From a News & Observer editorial on Monday.
Kenneth Wainstein, a 19-year veteran of the U.S. Justice Department, has been called in to conduct an independent investigation of the academic/athletics scandal at the University of North Carolina at Chapel Hill.
Wainstein served as a white-collar federal prosecutor, as homeland security adviser to President George W. Bush and as the first assistant U.S. attorney general for national security. He is now a partner in a Washington law firm and well-regarded as a tough and thorough lawyer.
Wainstein was named by UNC system President Tom Ross and UNCCH Chancellor Carol Folt.
At times, over the now years-long controversy first surrounding the football program and evolving into a scandal involving bogus classes in the African studies department that catered to athletes, the university has acted as if it simply had a public relations problem. Clearly, Folt believes the university has been hurt by this scandal and is ready to face up to it.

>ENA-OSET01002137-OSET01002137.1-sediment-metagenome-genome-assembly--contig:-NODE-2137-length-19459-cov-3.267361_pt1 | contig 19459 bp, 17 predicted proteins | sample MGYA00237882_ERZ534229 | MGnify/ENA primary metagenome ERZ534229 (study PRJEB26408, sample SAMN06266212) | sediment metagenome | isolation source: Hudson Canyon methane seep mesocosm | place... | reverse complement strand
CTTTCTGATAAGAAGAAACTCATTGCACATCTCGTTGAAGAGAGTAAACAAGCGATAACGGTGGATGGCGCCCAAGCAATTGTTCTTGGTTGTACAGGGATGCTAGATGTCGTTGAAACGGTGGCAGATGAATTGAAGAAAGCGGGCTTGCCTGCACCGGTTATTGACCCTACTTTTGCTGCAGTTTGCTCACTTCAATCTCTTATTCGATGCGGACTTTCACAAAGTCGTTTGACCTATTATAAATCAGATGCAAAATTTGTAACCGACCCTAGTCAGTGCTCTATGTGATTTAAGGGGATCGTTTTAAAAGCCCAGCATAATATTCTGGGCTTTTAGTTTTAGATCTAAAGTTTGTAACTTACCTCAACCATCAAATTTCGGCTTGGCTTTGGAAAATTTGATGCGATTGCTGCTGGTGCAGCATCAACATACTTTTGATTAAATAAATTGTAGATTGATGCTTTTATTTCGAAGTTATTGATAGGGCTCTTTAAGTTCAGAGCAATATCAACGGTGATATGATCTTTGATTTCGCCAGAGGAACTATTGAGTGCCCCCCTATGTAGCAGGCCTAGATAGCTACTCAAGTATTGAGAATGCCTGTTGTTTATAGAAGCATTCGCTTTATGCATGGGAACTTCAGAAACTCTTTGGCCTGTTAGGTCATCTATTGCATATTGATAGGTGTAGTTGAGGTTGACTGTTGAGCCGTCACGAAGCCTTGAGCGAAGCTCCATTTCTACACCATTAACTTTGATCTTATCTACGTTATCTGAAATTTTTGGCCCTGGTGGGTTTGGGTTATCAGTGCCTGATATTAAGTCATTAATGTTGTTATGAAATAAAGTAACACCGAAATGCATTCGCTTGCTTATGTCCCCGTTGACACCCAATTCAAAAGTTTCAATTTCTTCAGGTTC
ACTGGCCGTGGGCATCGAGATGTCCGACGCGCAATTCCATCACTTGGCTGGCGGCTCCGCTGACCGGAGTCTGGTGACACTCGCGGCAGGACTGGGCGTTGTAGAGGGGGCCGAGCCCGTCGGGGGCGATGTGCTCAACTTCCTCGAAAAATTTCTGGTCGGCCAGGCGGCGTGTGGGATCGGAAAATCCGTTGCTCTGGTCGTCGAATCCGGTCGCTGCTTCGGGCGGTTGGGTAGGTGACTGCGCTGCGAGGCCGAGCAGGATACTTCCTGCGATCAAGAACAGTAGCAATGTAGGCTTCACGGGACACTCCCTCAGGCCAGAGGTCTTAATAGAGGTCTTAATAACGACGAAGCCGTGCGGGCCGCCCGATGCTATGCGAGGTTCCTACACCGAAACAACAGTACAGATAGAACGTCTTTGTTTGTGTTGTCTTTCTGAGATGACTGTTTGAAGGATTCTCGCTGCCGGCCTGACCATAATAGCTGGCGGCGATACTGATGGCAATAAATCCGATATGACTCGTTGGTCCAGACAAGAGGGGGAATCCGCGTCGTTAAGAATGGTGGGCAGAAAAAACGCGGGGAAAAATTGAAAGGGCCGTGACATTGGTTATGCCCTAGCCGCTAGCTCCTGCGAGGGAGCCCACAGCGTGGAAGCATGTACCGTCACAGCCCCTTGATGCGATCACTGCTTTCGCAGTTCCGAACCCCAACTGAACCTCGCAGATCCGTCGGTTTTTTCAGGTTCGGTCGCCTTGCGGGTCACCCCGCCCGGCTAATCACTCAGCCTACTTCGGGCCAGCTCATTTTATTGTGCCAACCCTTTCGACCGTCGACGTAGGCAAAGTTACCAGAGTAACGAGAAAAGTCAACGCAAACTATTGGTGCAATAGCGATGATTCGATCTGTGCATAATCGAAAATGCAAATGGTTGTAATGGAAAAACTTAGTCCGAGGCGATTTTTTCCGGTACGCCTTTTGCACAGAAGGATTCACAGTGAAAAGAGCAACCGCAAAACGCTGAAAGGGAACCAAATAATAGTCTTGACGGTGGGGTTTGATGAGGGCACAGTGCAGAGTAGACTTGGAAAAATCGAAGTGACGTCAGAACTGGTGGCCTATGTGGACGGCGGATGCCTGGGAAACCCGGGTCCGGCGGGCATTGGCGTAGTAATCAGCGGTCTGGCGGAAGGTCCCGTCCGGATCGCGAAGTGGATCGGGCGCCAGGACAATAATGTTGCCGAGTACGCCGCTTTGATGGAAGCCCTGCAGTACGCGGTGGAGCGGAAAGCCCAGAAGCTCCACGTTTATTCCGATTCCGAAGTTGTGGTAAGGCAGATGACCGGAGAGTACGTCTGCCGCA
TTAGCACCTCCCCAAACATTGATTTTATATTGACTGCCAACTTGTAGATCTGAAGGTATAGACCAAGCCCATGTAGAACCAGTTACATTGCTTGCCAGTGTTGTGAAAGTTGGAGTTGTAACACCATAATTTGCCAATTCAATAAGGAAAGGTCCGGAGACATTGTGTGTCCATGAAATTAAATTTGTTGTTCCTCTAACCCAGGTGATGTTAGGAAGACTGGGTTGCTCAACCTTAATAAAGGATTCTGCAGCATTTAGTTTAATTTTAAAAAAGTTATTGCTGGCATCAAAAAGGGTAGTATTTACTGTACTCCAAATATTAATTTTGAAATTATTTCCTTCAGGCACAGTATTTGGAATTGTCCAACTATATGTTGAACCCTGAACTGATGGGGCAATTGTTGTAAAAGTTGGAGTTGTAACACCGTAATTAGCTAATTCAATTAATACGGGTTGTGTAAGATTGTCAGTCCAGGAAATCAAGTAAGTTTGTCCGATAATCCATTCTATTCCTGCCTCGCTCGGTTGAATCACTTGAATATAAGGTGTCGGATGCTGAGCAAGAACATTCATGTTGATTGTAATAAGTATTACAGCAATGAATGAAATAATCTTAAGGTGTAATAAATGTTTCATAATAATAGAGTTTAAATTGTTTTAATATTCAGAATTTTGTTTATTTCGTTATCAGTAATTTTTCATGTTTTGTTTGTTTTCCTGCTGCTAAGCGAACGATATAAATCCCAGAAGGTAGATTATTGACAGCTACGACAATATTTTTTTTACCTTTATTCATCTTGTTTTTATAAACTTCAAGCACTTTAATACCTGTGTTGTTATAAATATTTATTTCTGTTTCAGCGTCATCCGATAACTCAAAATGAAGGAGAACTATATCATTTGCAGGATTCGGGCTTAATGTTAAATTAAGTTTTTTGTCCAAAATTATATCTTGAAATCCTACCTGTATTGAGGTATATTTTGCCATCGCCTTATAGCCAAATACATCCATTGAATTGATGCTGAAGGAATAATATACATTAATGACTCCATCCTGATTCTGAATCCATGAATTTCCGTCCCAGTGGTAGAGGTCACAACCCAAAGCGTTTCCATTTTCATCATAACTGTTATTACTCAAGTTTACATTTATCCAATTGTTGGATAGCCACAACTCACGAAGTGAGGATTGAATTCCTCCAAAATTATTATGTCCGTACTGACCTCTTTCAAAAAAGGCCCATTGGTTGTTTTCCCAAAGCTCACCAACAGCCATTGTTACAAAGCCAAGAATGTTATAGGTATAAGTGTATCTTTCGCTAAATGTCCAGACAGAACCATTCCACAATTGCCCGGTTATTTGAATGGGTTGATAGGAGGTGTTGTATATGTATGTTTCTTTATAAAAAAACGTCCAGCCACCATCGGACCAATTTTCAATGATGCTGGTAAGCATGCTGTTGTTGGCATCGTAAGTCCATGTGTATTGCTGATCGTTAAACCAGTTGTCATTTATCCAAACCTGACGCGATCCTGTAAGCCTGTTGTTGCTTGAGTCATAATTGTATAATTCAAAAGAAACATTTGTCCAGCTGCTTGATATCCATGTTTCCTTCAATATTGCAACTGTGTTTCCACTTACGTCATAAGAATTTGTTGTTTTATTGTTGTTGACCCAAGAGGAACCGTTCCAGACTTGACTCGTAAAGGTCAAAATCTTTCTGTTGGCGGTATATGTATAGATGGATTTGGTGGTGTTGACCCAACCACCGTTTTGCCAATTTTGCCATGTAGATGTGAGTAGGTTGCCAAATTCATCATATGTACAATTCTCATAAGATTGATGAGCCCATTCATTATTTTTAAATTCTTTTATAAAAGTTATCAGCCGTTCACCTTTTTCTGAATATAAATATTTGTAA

Ross, who has been too quiet about the scandal, has taken a good step here.
An earlier investigation led by former Gov. Jim Martin concluded that the academic scandal was confined to African studies and appeared to put all responsibility on former African studies department chair Julius Nyangoro and department manager Deborah Crowder. It shed little light on the scandal and pronounced the problems confined to academics.
A probe by Orange County District Attorney Jim Woodall led to indictments. Apparently it was evidence turned up by Woodall that prompted this review.
Mary Willingham, the former academic adviser for athletes now working in a different department, was the staff member who pointed out problems. Willingham stirred a hornets nest when she said her research of some athletes academic qualifications turned up many who could not read adequately and, in fact, one athlete who could not read at all.
Wainstein needs to look at everything, including athletes transcripts and their connections to the phony classes. And the university needs to release all of his findings, even if they prove embarrassing.
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